Also, my '73 midget might have to be restored as bumperless, because of the cost of buying new chrome bumpers, on which the plating is of an inferior quality due to, as David points out, evironmental issues and cheapness of manufacture. I did a rubber to chrome conversion on a Midget for someone a few years ago. All the parts were bought from Moss, and within 6 months the chrome had started pitting.
I was aware of the recommended multi-layer process of plating. But the grill I have doesn't appear to have been done like that. Does anyone know how the original grills were done - were any base coats used?
What I thought was remnants of "very thin brassy coloured layer" was in fact flash rusting and just wiped off. The other rust I mentioned has cleaned off after an overnight dip in phosphoric acid.
The original issue remains - A PO had obviously gone over the whole thing with a flap wheel or similar, taking virtually all of the chrome finish off, but leaving scratch marks in the surface. From reading up I understand that plating will show up imperfections so this may have already made this grill into scrap metal.
Logically, one might recover this by copper plating first, then polishing it to get a true surface, before adding the final layers, but I don't know if this is possible. If I was anywhere near a plater's I would just take it in and get first hand advice, but the nearest to me is in Longtown, about 60 miles each way.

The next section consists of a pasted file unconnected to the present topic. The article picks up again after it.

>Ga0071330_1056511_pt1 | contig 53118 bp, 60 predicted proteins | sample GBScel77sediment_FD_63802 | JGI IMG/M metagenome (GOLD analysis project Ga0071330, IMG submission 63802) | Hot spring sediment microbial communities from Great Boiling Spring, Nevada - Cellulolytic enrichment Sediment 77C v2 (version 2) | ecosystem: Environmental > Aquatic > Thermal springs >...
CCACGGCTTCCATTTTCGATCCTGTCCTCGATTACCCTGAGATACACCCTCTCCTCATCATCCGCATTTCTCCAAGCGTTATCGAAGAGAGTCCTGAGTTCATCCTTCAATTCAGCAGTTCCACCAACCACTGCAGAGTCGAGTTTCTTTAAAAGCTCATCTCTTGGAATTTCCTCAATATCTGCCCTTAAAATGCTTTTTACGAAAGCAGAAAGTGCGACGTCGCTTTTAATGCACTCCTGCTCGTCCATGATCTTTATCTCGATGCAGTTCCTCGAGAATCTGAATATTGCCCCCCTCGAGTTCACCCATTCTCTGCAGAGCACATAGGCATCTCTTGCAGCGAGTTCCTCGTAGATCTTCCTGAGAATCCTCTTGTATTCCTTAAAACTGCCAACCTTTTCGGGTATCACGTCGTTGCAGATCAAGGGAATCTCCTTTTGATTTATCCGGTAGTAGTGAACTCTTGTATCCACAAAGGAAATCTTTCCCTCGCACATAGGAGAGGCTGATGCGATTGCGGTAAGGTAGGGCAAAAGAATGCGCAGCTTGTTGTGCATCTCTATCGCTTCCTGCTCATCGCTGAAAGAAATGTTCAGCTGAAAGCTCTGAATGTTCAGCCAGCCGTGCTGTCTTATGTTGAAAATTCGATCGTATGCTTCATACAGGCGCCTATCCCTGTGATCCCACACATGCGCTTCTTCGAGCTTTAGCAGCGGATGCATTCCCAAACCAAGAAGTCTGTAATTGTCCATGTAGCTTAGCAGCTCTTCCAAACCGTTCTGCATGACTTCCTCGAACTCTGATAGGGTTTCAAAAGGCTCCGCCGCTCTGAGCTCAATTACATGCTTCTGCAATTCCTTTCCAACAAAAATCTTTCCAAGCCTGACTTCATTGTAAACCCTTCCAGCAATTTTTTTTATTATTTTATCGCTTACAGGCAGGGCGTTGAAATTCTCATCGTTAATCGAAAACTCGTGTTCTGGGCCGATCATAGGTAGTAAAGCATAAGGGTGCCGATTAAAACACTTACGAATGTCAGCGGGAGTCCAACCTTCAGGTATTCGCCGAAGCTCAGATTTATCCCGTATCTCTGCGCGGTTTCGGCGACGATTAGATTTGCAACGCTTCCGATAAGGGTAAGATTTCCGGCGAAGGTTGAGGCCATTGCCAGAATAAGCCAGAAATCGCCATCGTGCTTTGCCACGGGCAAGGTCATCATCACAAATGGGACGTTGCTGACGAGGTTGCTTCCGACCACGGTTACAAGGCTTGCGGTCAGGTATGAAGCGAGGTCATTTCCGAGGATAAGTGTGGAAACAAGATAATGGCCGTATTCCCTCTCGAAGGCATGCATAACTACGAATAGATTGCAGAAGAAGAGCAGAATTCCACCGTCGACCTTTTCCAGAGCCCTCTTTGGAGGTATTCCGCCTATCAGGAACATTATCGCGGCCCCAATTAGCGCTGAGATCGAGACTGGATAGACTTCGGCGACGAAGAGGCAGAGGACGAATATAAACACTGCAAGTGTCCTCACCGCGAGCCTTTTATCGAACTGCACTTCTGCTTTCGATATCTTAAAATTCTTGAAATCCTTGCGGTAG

|Bernie, maybe quality is patchy of new items as I put a new front bumper on mine because it was cheaper and quicker about seven years ago and it is still as good as new. It didnt come from Moss but I suspect they all come from the same supplier.|
I suspect that many of these variable quality parts come from pop-up companies, at least somewhere in the supply chain. Moss, and other UK suppliers may be sourcing from different suppliers, year by year. Or they maybe they don't, and buy consistently from a single source, but who supplies them?
|I suspect the original parts SHOULD have been copper nickel and chrome, but quality control of the suppliers was - variable.|
I can add my personal good experience of S and T Electroplate in Yate. They follow the correct full process, and have done parts for me that still look fine after over 18 years of mostly outdoor exposure, whereas some cheap new smaller parts I've bought like rear bumper bracket covers and nuts have barely survived two years before rusting badly.
I'm sure there are other good companies available. But it is definitely worth spending more if you are confident in the company following the process as Dave B describes. If the car is a 'keeper' it's easy to work out which is cheaper!
|I agree it's worth spending more to get a quality 3 process plating done and think l have found a suitable company. But what price should l have to expect to pay?|
|I had my windscreen frame done on my Mga....It cost me $1000.... They did every part on it but I didn't think that was cheap.|